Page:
The richness of the glazed orange dragon scale roof tiles in combination with the soft darkness of the woods and their contrast to the cool hardness of the white concrete surfaces, these are the defining features of my house as it stands today, together with an attention to all details and a general preoccupation with shade and airiness.
I built most of it out of korkee, a local hardwood known for its durability and resistance to water, traditionally used mainly for boat building. The locals say that a house built of this wood can last a hundred years and I wanted mine to last for two. The Cambodian forests are vanishing fast, and within the last two decades local hardwoods have become rare and expensive due to resilient illegal logging and clandestine exports. I will never get a second chance to build a house such as this again, and so it will have to last not only through my lifetime but through that of my children’s and their children’s as well. Therefore I have used virtually no nails and only a very few screws that do not easily rust. The building is held together with dowels out of the same korkee it was built from.
I wanted to preserve the wood not only in a good condition for the next couple of centuries but also looking its very best, so I did a lot of research into wood oils and treatment, something which the locals have failed to master, and consequently their own wooden houses become a dull grey almost immediately.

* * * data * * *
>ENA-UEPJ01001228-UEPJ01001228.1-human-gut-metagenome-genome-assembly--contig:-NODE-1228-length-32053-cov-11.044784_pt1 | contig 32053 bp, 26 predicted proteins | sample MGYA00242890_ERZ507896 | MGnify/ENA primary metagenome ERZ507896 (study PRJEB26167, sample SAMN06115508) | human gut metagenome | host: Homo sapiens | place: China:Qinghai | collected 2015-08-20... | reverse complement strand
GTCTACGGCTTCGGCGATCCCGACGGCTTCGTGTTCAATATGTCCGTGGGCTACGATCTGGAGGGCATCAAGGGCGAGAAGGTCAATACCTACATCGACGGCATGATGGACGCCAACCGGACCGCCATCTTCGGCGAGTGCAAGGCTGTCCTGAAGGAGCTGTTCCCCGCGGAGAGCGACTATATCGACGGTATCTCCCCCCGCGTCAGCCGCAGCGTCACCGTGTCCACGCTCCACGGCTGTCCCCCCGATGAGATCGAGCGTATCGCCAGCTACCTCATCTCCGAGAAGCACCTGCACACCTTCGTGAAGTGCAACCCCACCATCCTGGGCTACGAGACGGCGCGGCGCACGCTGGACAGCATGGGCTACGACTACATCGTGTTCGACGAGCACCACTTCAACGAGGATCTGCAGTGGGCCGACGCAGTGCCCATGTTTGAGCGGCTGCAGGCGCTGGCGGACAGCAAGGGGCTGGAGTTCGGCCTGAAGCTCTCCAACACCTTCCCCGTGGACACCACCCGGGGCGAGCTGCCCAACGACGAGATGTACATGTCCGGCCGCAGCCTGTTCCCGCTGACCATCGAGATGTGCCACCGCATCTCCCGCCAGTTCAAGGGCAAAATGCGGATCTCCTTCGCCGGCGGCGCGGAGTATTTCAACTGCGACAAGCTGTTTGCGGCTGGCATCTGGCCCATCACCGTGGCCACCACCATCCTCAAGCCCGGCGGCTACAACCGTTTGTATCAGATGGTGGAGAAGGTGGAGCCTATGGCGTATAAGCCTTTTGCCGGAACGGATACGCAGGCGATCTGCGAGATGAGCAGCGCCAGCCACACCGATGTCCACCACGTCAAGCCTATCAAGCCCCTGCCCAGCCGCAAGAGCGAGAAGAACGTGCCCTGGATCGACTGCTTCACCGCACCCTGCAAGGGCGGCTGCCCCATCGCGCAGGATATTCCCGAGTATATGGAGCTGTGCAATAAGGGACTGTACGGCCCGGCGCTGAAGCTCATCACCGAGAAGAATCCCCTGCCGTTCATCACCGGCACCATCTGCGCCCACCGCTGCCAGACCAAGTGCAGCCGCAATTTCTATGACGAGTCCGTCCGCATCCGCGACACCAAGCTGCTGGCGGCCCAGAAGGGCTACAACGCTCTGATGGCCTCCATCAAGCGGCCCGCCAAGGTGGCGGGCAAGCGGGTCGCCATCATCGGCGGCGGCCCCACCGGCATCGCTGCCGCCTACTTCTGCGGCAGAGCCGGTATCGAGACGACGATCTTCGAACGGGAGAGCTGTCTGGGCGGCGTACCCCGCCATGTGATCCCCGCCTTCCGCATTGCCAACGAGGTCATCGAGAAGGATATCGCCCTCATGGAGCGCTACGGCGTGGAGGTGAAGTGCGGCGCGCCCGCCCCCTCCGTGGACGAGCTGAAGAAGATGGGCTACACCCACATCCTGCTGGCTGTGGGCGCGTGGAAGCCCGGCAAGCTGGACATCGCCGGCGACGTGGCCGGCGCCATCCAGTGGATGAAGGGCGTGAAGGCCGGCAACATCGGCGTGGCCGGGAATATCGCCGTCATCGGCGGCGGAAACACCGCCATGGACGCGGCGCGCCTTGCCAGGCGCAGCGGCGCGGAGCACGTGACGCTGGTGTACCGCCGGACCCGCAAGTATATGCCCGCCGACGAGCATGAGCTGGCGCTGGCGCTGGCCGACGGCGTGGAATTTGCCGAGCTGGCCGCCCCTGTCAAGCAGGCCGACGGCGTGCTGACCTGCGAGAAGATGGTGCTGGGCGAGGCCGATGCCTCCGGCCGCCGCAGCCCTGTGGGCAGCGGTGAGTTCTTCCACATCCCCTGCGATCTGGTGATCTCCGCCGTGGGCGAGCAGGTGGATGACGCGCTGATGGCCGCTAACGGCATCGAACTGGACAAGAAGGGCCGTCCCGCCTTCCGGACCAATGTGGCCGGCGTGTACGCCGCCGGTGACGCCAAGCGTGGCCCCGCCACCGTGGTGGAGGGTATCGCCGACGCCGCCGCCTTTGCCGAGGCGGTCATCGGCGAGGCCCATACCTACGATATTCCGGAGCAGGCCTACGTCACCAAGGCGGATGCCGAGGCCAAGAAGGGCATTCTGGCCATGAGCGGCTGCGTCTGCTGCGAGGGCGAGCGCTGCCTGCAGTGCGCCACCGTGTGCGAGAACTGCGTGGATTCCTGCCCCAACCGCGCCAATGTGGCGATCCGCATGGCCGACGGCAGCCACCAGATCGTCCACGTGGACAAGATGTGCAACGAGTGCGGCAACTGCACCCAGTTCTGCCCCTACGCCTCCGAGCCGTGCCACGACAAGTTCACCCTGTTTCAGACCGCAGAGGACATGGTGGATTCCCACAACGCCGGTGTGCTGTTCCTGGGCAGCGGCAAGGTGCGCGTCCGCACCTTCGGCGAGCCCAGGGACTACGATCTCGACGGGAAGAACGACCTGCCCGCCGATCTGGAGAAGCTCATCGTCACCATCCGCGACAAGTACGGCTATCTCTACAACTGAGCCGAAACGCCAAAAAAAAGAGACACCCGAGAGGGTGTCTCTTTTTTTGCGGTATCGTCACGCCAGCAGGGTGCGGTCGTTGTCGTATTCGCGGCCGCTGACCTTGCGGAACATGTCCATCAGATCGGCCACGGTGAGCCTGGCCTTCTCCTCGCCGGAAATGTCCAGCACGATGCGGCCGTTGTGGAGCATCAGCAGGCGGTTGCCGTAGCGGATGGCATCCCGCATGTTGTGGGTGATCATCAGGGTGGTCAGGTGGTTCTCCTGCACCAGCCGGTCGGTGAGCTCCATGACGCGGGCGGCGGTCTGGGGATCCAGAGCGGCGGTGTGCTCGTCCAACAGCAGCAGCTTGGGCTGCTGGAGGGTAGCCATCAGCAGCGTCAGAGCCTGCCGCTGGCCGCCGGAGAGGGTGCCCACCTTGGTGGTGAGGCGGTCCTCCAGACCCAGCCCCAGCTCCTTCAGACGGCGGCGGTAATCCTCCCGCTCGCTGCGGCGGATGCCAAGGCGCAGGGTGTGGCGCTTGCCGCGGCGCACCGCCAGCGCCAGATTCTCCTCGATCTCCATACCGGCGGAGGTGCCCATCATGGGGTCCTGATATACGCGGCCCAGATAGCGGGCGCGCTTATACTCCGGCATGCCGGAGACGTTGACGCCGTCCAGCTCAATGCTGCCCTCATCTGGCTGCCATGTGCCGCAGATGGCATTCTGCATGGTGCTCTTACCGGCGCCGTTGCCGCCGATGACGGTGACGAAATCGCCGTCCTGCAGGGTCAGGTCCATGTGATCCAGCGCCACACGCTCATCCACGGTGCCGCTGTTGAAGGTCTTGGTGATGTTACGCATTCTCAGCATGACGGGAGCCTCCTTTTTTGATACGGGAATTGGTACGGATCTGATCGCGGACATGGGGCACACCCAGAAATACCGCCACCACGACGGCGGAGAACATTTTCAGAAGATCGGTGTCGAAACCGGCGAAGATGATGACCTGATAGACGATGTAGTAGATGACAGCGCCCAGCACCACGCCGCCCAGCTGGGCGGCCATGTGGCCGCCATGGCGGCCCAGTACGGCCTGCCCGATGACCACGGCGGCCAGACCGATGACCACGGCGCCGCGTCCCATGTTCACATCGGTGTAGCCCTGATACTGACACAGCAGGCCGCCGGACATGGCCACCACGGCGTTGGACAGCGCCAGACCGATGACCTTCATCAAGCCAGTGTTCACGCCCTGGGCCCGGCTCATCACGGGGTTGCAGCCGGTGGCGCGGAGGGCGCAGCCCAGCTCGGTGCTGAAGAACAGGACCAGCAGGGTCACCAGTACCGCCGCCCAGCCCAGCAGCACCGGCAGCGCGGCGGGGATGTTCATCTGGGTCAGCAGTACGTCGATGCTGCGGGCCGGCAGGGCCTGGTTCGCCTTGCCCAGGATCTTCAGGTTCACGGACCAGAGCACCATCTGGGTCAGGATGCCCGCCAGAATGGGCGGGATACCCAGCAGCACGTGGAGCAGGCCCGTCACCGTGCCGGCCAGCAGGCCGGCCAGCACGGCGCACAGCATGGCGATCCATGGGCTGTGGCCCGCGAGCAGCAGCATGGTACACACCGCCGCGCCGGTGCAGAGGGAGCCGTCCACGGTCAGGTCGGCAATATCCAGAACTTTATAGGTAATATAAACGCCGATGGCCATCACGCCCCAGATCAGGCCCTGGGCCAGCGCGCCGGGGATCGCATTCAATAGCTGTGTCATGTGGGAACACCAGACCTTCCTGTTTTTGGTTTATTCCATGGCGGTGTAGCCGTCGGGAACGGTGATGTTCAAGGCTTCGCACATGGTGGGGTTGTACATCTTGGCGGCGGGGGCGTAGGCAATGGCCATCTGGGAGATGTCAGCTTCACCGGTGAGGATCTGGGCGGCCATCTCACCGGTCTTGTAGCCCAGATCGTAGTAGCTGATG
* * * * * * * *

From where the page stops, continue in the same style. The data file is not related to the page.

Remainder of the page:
I remember the intense heat of the first dry season when we were putting up rafters for the roof, hanging nine meters up in the air under a burning April sun. It was murder. Then the rains came and we went to Denmark and the house was covered in blue tarpaulins and tin plates making it look like a squatter’s makeshift residence, and when we came back there was water everywhere inside the building. The next dry season we finished the roof and the floors and most of the walls, and then we moved in. There were no stairs yet, and every evening I would take Amanda on my back and climb up a long ladder to our bedroom on the top floor. The third season we managed to get the front stairs done and a few other things and then the work stopped for a long while. The fifth season we got the back stairs and the bathroom up and running and had electricity installed. Then we painted the concrete parts white, and the work on the main house was finished.
Building my own house has taught me a valuable lesson about what can be accomplished with the right kind of determination under the right circumstances. There was a window of opportunity that I seized because the motivation was there. It has been a deeply fascinating process to go through, and now that it is completed I feel richer and fuller than ever before. When an old Cambodian lady I know recently told me, “this is the kind of house I see in my dreams”, I knew I had gotten it right. To inhabit this house and to live and grow with it, to see how my family settles in and uses it, that is a profound satisfaction to me.